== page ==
As Ars Technica and The Independent report, a computer security researcher has discovered a major issue with Wi-Fi that can be used to decrypt your data. The vulnerability is the result of weakness in the WPA2 protocol that secures modern Wi-Fi networks. Hackers can steal sensitive data that has been decrypted a method called KRACK, or Key Reinstallation Attacks. While we can't know yet if hackers have actually taken advantage of the vulnerability, its existence puts every Wi-Fi-enabled device at risk.

“If your device supports Wi-Fi, it is most likely affected,” Mathy Vanhoef, the Belgium-based researcher who discovered the exploit, said. That means your phone, your computer, and even your Wi-Fi light bulbs. The hacker only needs to be within range of your Wi-Fi—not logged into your network—to take advantage of it and steal your data. However, Ars Technica reports that Android and Linux users are more vulnerable to severe attacks than Windows or iOS users.

What should I do to protect myself?

Unfortunately, changing your passwords won’t help this time around. All you can do is wait for security updates for your devices. In the meantime, treat every Wi-Fi connection like it’s the public network at Starbucks. As in, don’t go sharing all your personal data. You can make yourself safer by using a VPN. According to cybersecurity expert Robert Graham, these kind of attacks can’t defeat VPNs.

Most companies will no doubt be releasing security patches to fix this issue ASAP, so keep a look out for any available updates.

[h/t The Independent]

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Dubai Plans to Outfit Police Force With Hoverbikes
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Hoversurf

Dubai is home to plenty of flashy fashion and architecture, and it has over-the-top police gear to match. The department already is outfitted with some of the fastest cars on the streets, including a Ferrari and a Lamborghini. Now, Autoblog reports that police officers in the United Arab Emirates city are getting hoverbikes to access hard-to-reach places.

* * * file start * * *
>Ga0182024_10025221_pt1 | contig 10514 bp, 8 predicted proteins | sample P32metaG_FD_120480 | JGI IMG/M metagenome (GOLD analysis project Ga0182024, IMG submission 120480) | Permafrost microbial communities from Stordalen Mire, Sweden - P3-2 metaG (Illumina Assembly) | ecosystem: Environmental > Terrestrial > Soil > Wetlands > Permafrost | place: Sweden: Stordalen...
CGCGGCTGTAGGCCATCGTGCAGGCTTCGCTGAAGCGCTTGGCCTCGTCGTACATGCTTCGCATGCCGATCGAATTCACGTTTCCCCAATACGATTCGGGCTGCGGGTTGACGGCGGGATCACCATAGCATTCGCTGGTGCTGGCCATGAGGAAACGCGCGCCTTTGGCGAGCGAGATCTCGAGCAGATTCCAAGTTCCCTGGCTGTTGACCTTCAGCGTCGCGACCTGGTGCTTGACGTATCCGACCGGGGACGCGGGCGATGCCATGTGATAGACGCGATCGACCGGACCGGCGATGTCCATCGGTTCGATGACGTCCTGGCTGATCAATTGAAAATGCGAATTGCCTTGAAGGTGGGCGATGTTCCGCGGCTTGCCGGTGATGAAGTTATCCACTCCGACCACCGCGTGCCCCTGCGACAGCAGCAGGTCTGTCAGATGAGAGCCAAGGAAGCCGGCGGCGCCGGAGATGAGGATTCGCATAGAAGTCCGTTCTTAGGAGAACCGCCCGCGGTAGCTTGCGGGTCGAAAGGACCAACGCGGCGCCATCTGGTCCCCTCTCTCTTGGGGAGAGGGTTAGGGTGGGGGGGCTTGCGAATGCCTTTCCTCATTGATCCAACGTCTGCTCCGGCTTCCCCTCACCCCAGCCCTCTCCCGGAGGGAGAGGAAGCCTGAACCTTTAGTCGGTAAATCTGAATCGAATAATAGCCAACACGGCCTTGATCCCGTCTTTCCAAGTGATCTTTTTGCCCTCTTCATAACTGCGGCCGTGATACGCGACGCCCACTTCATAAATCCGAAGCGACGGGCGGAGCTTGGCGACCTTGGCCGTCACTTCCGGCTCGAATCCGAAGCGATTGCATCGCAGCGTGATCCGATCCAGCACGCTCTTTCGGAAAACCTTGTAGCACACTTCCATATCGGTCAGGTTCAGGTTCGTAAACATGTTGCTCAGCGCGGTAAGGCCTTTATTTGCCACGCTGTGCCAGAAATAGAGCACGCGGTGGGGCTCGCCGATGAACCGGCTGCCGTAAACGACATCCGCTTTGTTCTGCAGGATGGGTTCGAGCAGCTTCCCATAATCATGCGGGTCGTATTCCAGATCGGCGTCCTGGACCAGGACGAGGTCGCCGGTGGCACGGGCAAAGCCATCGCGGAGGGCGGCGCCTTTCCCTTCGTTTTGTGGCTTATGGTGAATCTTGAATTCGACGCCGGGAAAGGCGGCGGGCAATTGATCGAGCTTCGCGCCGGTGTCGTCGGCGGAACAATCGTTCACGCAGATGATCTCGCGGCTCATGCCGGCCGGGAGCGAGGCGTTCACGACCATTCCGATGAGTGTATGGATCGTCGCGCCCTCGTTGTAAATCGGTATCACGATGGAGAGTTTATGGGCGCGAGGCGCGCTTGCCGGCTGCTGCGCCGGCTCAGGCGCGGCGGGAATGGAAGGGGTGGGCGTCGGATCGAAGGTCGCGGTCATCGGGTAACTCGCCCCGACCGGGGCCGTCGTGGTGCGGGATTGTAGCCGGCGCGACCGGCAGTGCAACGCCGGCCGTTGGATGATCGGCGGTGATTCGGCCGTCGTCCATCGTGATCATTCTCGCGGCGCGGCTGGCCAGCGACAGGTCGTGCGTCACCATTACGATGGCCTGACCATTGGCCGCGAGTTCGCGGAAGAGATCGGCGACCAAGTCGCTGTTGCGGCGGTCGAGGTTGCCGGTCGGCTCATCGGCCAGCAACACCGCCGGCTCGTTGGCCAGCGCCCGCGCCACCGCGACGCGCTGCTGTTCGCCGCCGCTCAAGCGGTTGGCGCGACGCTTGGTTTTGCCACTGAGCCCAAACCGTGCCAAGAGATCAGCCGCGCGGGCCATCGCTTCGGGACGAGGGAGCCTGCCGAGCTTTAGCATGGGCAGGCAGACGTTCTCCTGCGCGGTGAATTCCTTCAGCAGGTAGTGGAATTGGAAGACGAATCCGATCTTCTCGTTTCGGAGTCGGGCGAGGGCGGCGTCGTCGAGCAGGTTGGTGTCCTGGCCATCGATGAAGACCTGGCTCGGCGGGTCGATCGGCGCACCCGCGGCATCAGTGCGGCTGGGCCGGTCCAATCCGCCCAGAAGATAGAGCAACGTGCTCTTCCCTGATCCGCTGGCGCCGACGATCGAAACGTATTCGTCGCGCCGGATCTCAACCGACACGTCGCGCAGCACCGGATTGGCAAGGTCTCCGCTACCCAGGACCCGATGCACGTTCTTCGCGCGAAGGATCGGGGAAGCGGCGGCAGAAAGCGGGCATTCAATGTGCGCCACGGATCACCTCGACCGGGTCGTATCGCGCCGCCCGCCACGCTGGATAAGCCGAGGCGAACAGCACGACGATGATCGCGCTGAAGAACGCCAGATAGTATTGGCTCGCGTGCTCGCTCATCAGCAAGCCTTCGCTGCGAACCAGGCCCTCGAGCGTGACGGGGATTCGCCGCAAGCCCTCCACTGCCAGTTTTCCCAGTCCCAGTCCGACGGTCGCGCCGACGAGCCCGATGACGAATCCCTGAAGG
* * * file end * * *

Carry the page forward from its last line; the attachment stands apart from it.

The bikes, which were developed by the Russian startup Hoversurf, debuted in early October at the Gulf Information Technology Exposition (GITEX) in Dubai. Like Hoversurf’s Scorpion-3 hoverbike, the police version is battery-powered and uses propellers at each corner to float like a drone. The newly-released model can reach maximum altitudes of 16 feet and move at speeds of up to 43 mph. Though the quadcopter can only carry one passenger at a time, it can withstand weights of up to 660 pounds. A fully charged battery is enough to fuel a 25-minute ride.

The futuristic addition to the force’s fleet of vehicles isn’t designed for chasing bad guys. Rather, the city hopes to use it to reach out-of-the-way spots during emergencies. If there’s a car wreck at the end of a traffic jam, for example, the Scorpion hoverbike could simply fly over the congestion and reach the scene faster than the department could with cars on the ground.

While cities around the world are still figuring out how low-flying drones and vehicles fit into pedestrian areas, Dubai has been quick to embrace the technology. In 2015, the city invested in jetpacks for first responders. While it's still unclear when the gadgets will be used in an official capacity, the CEO of Hoversurf has confirmed that mass production of the bikes is already underway.

[h/t Autoblog]